I'm a book geek, so one of my hobbies is collecting autographed books. Some I acquire through my work in book publishing; others I find at bookshops. I now have more than 500 signed volumes, comprising authors from Sue Grafton and Walter Wangerin to Anne Lamott and John Stott.
Authors sign their books in myriad ways. Jimmy Carter's signature is a modest "J Carter." Max Lucado's is barely recognizable—what might be an "ML__." Calvin Miller used calligraphy. Eugene Peterson signed off with "the peace of the Lord." J. I. Packer rotated through Bible verses, from 2 Timothy 3:14–17 for a book about Scripture to Psalm 46 for Knowing God. Chuck Colson chose Romans 12:2, but more baffling was his inscription, which looked vaguely like "Burm gd."
I especially treasure signatures from those who are no longer with us. My former Wheaton professor Bob Webber signed several books to me with Dominus Vobiscum ("the Lord be with you"). Spencer Perkins wrote, "In the hope of racial healing." Rich Mullins autographed CDs with "Be God's!" Stanley Grenz inscribed a theology text with "May our Lord guide your steps." And one of my most memorable dedications came from Madeleine L'Engle, who signed my copy of A Wrinkle in Time with "Tesser well."
But my favorite phrase was inscribed by Michael Card, who borrowed the apostle Paul's signature expression: "Grace and peace." This greeting is found in some form at the opening of all of Paul's epistles, most commonly, "Grace and peace to you from God our Father and the Lord Jesus Christ."
What many don't realize is that Paul coined a new phrase. "Grace" or "Grace to you" sounded like the standard Greek greeting, but was infused with theological meaning. On the other hand, "Peace" was a Jewish blessing that sounds weightier in the Hebrew: "Shalom."
Paul knew that many of his congregations were torn by factional strife. But he didn't say, "Grace to you Gentiles, and shalom to you Jews." Grace is not just for Greeks, and peace is not just for Jews. God's desire was for the whole community to receive his grace and experience his shalom—not merely the absence of conflict, but the fullness of well being, harmony, wholeness, and life.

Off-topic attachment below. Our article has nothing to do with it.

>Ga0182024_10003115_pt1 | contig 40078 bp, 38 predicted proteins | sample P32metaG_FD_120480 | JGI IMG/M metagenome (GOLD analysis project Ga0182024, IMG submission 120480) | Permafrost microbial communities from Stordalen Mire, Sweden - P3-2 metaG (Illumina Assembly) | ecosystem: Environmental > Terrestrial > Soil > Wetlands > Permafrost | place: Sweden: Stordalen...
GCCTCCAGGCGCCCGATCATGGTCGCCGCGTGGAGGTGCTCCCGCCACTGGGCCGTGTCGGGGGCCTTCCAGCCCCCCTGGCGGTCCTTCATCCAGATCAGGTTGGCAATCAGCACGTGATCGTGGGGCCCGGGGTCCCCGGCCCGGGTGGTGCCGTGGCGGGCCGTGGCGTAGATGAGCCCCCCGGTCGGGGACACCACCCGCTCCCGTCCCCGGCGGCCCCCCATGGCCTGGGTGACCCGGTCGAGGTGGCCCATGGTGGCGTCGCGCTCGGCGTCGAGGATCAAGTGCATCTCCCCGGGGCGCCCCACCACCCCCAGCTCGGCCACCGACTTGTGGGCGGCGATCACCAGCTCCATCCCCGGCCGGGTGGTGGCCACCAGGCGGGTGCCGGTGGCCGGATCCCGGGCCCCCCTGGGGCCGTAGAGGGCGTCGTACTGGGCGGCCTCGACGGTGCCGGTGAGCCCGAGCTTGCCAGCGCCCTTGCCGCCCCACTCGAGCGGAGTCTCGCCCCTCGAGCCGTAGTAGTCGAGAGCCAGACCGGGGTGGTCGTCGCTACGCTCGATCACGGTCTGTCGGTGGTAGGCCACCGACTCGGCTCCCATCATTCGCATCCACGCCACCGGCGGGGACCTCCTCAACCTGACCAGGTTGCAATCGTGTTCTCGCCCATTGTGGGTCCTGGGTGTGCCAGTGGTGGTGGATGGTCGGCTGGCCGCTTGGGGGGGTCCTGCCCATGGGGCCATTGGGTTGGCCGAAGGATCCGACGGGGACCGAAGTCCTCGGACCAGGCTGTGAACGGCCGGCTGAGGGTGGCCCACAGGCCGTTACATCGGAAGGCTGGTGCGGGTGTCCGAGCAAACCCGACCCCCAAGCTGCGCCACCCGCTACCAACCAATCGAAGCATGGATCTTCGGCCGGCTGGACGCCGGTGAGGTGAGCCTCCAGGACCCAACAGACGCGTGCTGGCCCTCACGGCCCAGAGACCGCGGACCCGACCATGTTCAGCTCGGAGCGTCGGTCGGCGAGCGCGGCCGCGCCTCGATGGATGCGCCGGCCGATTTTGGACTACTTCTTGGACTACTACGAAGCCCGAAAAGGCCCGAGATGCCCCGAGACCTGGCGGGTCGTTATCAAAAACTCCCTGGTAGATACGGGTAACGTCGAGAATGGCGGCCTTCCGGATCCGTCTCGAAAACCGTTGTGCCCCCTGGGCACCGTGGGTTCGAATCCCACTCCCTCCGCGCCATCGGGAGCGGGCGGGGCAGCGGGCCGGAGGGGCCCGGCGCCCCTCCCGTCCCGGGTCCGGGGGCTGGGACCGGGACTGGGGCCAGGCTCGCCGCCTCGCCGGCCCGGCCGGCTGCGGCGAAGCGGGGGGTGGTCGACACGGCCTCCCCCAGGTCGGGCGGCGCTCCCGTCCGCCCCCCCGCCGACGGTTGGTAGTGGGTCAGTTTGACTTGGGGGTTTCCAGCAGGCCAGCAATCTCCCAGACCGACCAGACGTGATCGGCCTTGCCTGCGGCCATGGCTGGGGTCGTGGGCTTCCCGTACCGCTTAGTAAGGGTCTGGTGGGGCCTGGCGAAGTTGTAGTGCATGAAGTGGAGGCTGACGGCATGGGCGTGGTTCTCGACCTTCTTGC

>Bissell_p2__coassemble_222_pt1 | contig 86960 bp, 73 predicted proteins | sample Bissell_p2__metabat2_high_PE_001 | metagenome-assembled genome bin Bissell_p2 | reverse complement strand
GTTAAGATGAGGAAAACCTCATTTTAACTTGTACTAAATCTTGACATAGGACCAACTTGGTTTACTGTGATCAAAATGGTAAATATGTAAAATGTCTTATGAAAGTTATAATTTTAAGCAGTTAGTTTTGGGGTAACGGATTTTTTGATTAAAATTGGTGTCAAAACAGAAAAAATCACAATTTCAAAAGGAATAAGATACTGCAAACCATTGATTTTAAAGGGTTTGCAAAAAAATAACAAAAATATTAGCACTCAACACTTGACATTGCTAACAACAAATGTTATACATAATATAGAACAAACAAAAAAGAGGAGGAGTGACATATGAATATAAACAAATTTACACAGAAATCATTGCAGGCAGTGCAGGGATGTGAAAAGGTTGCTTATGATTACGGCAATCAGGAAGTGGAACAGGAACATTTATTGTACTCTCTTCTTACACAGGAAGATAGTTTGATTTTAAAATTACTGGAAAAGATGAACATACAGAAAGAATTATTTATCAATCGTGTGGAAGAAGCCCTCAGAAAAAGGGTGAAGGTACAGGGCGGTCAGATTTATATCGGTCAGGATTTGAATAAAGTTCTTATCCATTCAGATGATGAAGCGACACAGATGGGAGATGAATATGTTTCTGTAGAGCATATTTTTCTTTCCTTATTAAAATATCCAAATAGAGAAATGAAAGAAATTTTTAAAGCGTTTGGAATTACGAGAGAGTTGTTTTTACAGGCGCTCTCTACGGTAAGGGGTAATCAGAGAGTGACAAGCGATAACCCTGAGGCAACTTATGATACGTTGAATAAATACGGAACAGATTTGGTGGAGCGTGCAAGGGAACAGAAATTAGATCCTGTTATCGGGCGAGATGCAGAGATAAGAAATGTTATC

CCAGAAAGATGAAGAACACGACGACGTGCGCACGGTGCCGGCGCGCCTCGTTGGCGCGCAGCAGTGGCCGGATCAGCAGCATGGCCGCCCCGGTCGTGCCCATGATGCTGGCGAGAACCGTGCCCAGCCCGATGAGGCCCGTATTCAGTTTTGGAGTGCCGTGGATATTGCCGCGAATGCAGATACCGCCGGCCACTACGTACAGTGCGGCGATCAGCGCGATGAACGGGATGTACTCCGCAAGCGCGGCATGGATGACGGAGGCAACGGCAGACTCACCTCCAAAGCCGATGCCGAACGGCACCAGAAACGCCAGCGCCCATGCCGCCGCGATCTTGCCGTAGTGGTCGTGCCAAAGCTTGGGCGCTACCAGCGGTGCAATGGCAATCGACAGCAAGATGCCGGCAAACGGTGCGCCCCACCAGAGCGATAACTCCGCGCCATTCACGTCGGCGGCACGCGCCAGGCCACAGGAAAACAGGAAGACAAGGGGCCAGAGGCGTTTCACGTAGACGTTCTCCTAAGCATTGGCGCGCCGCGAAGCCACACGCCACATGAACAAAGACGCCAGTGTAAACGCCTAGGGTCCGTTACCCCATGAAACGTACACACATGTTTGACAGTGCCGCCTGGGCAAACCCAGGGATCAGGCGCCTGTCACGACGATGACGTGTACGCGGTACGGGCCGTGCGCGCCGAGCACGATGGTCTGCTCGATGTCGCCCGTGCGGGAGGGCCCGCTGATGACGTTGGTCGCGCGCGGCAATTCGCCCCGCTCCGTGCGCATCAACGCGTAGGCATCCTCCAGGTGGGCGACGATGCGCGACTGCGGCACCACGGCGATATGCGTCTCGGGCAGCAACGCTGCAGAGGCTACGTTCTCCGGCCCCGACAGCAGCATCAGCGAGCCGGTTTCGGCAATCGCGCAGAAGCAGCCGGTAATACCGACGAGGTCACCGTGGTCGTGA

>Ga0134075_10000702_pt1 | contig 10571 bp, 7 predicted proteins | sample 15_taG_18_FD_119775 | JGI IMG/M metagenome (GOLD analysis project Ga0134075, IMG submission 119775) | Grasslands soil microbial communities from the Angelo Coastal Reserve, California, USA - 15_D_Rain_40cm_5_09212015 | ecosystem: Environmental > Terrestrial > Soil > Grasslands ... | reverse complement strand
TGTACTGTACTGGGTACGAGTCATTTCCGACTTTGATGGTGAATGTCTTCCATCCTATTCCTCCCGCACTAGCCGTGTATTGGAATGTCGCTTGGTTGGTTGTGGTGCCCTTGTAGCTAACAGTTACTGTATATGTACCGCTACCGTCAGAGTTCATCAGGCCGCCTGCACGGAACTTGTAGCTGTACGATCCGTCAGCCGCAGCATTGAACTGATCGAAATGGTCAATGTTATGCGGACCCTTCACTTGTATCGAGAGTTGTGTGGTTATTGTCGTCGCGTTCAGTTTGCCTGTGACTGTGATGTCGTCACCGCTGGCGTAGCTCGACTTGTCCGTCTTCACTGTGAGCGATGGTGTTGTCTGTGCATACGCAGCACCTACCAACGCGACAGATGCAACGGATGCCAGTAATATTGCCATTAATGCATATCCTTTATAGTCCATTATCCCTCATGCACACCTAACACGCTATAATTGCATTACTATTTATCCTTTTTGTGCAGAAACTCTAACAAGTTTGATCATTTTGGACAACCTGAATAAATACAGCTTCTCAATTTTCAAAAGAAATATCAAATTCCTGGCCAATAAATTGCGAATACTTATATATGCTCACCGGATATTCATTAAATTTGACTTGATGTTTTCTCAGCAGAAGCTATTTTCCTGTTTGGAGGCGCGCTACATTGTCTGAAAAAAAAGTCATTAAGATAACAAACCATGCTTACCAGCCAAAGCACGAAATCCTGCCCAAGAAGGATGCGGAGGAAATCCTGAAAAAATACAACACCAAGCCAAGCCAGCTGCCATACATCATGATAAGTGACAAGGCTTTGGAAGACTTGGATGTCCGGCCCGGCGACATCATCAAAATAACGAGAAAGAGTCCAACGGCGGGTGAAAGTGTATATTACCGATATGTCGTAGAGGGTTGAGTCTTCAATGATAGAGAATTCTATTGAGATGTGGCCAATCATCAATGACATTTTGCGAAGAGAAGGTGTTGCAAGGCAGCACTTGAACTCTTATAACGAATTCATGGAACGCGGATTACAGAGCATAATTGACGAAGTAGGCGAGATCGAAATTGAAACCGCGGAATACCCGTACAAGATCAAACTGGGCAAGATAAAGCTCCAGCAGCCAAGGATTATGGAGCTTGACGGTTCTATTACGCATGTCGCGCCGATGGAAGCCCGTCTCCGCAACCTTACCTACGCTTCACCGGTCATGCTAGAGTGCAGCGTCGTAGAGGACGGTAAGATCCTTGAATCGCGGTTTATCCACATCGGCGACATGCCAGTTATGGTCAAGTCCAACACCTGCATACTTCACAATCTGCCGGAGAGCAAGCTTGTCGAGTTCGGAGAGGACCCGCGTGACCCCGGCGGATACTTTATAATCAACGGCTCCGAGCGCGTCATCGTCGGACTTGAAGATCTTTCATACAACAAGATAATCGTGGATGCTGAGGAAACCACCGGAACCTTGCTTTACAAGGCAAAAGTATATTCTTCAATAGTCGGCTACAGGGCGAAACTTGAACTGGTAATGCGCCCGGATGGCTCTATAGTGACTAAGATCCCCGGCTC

So Paul said, "Grace and peace to you." Paul addressed Gentile and Jewish believers together, as members of one body. He wrote in continuity with their cultural and ethnic backgrounds, yet pointed to a new, countercultural reality. He combined a Greek greeting and a Hebrew greeting to create a distinctively Christian greeting.
Paul did not neuter the cultural particulars of the church's constituents. Nor did he emphasize identity politics or pit categories against each other. Instead, he affirmed the communities' distinct identities, then transcended them to forge a new identity in which the whole was greater than the sum of its parts. He modeled unity amid cultural diversity, as experienced in the church's birth at Pentecost. If Paul were writing today, he might choose other vocabulary and language to bridge contemporary divides: "Hola and howdy, y'all, in the name of Jesus." Or, "Salaam and shalom to you."
As Brenda Salter McNeil points out in A Credible Witness, the gospel is both vertical and horizontal. Jesus reconciles us to God and to each other. Paul's greeting reminded the church of the new society it was supposed to be—one that had received grace, forgiveness, and salvation from God and also would extend peace, shalom, and goodwill to one another.
The church embodies a radically peculiar social order that incorporates vastly dissimilar people. In Paul's day, the world was divided between Jew and Gentile, slave and free, male and female. But he dared to imagine a Christian community that not only included all of these, but also enjoyed interdependent relationships. The power of the church's witness was due, at least in part, to the compelling alternative this new society offered to the world around it.
Today our culture continues to be divided by race, class, gender, and politics. Within the church, we are split between Calvinists and Arminians, complementarians and egalitarians, evangelicals and mainliners. Yet Paul would argue that our common identity transcends our differences. He would plead with us to treat one another charitably, to extend grace, and to make peace with one another. Indeed, our congregations should be some of the few places in society where conservatives and liberals can break bread together and make common cause.
When signing books, letters, and e-mails, "Grace and peace" has become my customary benediction. It has also become my prayer for the church, that we would truly bestow grace and peace on one another and, in so doing, offer a prophetic witness to our world. May it be so.
Copyright © 2008 Christianity Today. This article first appeared in the June 2008 issue of Christianity Today. Used by permission of Christianity Today International, Carol Stream, IL 60188. Click for reprint information.